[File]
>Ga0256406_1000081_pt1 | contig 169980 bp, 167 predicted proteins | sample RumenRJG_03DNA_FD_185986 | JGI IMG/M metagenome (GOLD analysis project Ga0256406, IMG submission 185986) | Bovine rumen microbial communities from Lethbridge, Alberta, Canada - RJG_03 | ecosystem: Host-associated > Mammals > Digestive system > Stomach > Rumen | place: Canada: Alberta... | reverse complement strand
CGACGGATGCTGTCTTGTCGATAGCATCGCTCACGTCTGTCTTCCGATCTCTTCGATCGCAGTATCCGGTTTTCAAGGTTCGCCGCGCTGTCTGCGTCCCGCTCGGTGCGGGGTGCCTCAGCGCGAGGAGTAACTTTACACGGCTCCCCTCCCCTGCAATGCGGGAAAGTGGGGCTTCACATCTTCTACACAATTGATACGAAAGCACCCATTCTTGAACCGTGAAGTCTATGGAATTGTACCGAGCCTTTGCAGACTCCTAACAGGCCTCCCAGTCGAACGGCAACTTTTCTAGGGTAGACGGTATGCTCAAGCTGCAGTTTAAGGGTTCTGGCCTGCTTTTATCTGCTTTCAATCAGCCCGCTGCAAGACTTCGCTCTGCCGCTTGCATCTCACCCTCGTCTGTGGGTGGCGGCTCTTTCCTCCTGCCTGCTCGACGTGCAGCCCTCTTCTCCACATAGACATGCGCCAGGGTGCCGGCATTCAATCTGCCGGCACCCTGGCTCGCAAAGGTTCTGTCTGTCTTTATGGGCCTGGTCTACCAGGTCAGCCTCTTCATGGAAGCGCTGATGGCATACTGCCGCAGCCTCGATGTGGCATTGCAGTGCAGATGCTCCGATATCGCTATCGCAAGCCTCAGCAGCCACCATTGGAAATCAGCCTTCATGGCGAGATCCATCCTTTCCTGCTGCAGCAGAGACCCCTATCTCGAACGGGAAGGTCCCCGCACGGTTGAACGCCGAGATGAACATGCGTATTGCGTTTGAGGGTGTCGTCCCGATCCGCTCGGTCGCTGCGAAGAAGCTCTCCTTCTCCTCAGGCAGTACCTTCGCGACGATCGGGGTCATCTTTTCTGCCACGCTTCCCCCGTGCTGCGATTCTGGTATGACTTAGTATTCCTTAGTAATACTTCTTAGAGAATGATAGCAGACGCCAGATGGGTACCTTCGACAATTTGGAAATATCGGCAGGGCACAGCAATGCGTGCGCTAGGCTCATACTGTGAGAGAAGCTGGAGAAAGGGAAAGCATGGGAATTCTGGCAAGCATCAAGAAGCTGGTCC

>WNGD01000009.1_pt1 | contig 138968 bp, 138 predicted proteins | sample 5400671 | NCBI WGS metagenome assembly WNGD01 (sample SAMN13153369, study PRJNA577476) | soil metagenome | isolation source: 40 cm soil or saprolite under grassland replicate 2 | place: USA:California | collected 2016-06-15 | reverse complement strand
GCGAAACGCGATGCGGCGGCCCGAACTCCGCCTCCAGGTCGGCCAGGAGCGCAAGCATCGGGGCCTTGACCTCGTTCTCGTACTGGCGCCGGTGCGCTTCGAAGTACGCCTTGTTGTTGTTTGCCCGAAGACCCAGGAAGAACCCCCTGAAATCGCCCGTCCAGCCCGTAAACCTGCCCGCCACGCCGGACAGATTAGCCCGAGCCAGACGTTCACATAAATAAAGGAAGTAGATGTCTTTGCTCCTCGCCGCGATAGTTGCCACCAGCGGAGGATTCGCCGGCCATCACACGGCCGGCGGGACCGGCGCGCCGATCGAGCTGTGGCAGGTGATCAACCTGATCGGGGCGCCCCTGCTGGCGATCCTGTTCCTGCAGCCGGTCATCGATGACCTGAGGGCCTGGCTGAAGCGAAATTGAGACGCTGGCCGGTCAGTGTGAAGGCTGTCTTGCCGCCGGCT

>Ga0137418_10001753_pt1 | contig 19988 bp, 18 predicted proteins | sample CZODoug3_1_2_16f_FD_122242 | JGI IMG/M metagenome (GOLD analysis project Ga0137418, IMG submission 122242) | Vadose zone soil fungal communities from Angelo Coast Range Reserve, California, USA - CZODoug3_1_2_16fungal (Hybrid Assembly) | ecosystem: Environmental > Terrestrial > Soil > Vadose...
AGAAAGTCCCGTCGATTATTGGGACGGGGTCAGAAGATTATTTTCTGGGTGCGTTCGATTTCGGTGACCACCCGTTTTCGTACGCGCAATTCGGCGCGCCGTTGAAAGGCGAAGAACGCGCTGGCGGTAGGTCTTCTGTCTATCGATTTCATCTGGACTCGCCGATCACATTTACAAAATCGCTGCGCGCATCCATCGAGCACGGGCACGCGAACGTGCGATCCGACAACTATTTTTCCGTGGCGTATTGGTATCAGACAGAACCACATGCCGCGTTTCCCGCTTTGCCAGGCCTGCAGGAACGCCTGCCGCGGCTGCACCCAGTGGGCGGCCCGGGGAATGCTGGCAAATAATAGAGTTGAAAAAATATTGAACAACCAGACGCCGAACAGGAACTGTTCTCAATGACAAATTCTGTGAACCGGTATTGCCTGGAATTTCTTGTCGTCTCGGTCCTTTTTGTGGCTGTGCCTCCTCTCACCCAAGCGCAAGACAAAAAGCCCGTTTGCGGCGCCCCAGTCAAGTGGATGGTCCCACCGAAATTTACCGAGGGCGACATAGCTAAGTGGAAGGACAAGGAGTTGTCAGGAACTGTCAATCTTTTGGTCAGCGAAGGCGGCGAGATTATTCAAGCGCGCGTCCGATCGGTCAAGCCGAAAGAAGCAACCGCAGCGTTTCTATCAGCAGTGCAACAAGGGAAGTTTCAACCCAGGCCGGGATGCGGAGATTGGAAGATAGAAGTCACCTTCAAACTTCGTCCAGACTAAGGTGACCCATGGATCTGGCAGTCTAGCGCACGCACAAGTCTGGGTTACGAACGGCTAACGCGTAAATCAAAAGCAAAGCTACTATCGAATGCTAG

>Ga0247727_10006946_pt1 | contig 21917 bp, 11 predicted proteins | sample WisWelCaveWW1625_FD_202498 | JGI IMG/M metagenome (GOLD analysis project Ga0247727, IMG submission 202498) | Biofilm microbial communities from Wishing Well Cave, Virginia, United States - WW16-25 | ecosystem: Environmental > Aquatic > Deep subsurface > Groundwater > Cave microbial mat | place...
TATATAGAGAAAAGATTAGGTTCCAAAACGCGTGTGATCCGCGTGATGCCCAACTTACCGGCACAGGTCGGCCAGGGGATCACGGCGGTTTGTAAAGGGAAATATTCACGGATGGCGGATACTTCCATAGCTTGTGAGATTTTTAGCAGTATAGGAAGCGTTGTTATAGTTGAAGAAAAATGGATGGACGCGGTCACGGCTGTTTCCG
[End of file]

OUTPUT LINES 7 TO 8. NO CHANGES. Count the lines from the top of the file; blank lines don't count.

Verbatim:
>Ga0247727_10006946_pt1 | contig 21917 bp, 11 predicted proteins | sample WisWelCaveWW1625_FD_202498 | JGI IMG/M metagenome (GOLD analysis project Ga0247727, IMG submission 202498) | Biofilm microbial communities from Wishing Well Cave, Virginia, United States - WW16-25 | ecosystem: Environmental > Aquatic > Deep subsurface > Groundwater > Cave microbial mat | place...
TATATAGAGAAAAGATTAGGTTCCAAAACGCGTGTGATCCGCGTGATGCCCAACTTACCGGCACAGGTCGGCCAGGGGATCACGGCGGTTTGTAAAGGGAAATATTCACGGATGGCGGATACTTCCATAGCTTGTGAGATTTTTAGCAGTATAGGAAGCGTTGTTATAGTTGAAGAAAAATGGATGGACGCGGTCACGGCTGTTTCCG